Outlined like an actual House with ‘Speaker’, ‘Deputy Speaker’ and 200 floor members on rotation basis, it passed two resolutions as well
At Jantar Mantar, barely two kilometres away from Parliament in Sansad Marg where the monsoon session is under way, farmers protesting against the farm laws held ‘Farmers’ Parliament’.
In the wake of protests that turned violent on Republic Day, the area was heavily barricaded with thousands of security personnel including senior Delhi Police officers on duty all day long. A few minutes past midnight, the first bus of farmers arrived with a “convoy” of security personnel. Sticking to their word, 200 farmers arrived in four buses.
Farmers’ IDs – provided by Samyukta Kisan Morcha mentioning their names and details, which most wore around their necks – were checked multiple times and the whole area was covered by CCTVs, many installed specifically for ‘Farmers’ Parliament’.
“This is a multi-layer arrangement with local police, Paramilitary and Rapid Action Force. We have contingency plans and the area around Parliament is prohibited,” said Deputy Commissioner of Police (New Delhi) Deepak Yadav.
Just like Parliament, the Farmers’ Parliament also had a Speaker and Deputy Speaker who conducted ‘Parliament’, in which 45 speakers made their point. Talking about how it is a parallel Parliament session, Raminder Singh Patiala, Legal Cell member of Samyukta Kisan Morcha, said that a six-member committee has been set up for each day to become Speaker and Deputy Speaker. “On day one, we have discussed the first of the three acts and how these impact the farmers and steal the mandis,” he said, referring to the Farmers’ Produce Trade and Commerce (Promotion and Facilitation) Act.
Mr. Raminder said that two resolutions were also passed in the first half including one on farmers who died during the protest and another on freedom of the press. “Tributes were paid to martyred farmers during the protest. The second was that the restriction on media should be lifted. Initially, police were not allowing the media to come to the farmers’ side after which we spoke to the police and ensured that media was allowed inside. This is our first victory,” he said.
When asked about the “opposition” in this Parliament, Mr. Raminder said, “We are the opposition”. Another protester quipped, “But is the opposition ever heard in this country?”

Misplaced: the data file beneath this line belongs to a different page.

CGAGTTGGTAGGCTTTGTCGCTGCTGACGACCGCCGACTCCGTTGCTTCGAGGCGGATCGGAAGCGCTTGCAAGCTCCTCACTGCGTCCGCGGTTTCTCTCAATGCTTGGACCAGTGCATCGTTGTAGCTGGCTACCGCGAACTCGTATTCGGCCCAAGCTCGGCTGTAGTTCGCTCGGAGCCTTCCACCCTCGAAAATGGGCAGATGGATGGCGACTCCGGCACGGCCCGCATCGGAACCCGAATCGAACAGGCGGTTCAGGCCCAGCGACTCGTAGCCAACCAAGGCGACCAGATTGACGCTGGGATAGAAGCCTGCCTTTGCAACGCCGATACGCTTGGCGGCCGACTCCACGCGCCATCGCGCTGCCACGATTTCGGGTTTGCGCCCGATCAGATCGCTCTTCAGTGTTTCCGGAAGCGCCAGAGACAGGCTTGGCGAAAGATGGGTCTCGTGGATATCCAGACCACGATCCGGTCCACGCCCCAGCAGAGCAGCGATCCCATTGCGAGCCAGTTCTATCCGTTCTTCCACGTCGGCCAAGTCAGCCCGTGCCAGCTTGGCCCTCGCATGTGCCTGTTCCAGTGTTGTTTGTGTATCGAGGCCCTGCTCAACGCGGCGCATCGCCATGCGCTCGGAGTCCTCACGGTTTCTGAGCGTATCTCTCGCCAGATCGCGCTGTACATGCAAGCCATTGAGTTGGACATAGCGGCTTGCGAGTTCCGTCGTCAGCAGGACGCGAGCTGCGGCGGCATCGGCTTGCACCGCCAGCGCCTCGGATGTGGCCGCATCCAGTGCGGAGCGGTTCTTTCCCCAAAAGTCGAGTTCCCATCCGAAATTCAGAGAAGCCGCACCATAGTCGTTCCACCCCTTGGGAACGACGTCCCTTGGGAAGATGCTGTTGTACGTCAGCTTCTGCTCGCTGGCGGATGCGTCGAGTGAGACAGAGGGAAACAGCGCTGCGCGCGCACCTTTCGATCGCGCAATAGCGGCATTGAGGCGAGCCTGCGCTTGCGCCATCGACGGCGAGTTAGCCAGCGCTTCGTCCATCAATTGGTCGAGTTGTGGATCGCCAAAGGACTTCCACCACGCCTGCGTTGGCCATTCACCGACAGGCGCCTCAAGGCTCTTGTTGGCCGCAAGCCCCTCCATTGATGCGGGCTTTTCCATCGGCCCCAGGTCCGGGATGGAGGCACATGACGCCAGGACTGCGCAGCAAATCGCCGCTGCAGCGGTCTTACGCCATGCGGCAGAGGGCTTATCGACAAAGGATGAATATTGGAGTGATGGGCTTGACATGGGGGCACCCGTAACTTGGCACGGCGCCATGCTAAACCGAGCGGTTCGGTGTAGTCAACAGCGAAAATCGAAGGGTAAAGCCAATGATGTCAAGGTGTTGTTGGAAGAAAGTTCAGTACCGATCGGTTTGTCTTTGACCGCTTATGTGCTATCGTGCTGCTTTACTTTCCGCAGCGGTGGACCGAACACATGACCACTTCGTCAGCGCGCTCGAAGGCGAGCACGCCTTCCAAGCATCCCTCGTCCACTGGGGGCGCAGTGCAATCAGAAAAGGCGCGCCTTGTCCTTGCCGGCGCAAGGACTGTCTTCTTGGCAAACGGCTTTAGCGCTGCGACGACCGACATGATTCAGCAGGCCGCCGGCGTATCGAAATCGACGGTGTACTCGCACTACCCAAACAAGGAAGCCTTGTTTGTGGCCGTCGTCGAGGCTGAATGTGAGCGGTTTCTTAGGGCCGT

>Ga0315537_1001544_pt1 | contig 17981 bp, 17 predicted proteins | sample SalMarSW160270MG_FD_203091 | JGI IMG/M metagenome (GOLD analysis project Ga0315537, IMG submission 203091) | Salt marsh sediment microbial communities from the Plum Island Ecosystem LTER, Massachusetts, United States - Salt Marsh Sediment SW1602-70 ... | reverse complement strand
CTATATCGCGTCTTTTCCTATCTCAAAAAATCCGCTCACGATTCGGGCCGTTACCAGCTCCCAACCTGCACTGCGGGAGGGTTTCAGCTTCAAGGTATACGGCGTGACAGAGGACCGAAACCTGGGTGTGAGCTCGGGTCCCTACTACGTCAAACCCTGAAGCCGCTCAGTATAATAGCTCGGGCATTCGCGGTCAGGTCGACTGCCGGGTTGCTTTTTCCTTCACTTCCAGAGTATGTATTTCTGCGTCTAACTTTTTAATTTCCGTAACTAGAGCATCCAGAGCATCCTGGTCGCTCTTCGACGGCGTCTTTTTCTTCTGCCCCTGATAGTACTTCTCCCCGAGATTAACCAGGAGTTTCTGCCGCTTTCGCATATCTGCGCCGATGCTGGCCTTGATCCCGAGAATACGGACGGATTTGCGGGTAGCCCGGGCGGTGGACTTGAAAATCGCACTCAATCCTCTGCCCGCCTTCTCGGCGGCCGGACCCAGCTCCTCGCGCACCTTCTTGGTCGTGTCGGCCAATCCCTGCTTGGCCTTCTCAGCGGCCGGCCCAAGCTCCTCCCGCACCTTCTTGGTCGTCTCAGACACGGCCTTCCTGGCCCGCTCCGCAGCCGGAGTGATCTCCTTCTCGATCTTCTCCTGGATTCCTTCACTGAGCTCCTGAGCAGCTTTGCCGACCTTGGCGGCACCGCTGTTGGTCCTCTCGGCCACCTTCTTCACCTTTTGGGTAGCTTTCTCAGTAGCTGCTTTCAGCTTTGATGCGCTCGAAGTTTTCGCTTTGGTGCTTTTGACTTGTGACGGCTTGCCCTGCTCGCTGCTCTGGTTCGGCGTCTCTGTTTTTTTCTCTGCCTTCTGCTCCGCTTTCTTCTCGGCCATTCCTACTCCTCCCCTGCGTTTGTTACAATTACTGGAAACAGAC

Every day, 200 people will keep changing. As it is decided, there will be five persons each from 40 organisations, who are a part of the Samyukta Kisan Morcha including 32 from Punjab and eight from other States.
Chukki Nanjundaswamy from Karnataka State Farmers’ Association said there are representatives from Kerala, Andhra Pradesh, Tamil Nadu and Karnataka.
“In a democracy, Parliament is a space where you take important decisions and where issues concerning a country’s citizens are discussed. We have to hold a parallel Parliament because we are a majority of this country and our issues are not being discussed. We have been sitting at the borders for eight months and they haven’t seen us. We hope they see us now as we sit a few meters away from them,” he said.
The journey from Singhu border to Jantar Mantar wasn’t easy, the farmers said, adding that it took them three hours instead of one because they stopped at two points “in the name of checking”. “They checked our IDs at Singhu and stopped us in outer Delhi where we were all checked again. Then right before reaching, they stopped us again. They probably think that these tricks will dissuade us from going on but they won’t,” said Darshan Singh, a protester from Bhatinda.
As the buses reached Jantar Mantar, media personnel were not initially allowed by the police and were asked to stay inside an enclosure but were later allowed to go inside in two groups. A reporter with a TV channel also sustained minor injuries when a YouTuber, who was in possession of an ID card from Samyukta Kisan Morcha, created a ruckus inside the media enclosure. Delhi Police detained the Youtuber while the journalist was taken for medical examination.
At 5 p.m., four buses were brought near where the session was under way and farmers peacefully wrapped it up with the National Anthem followed by “Bharat Mata Ki Jai”, “Inquilab Zindabad” and the Sikh slogan.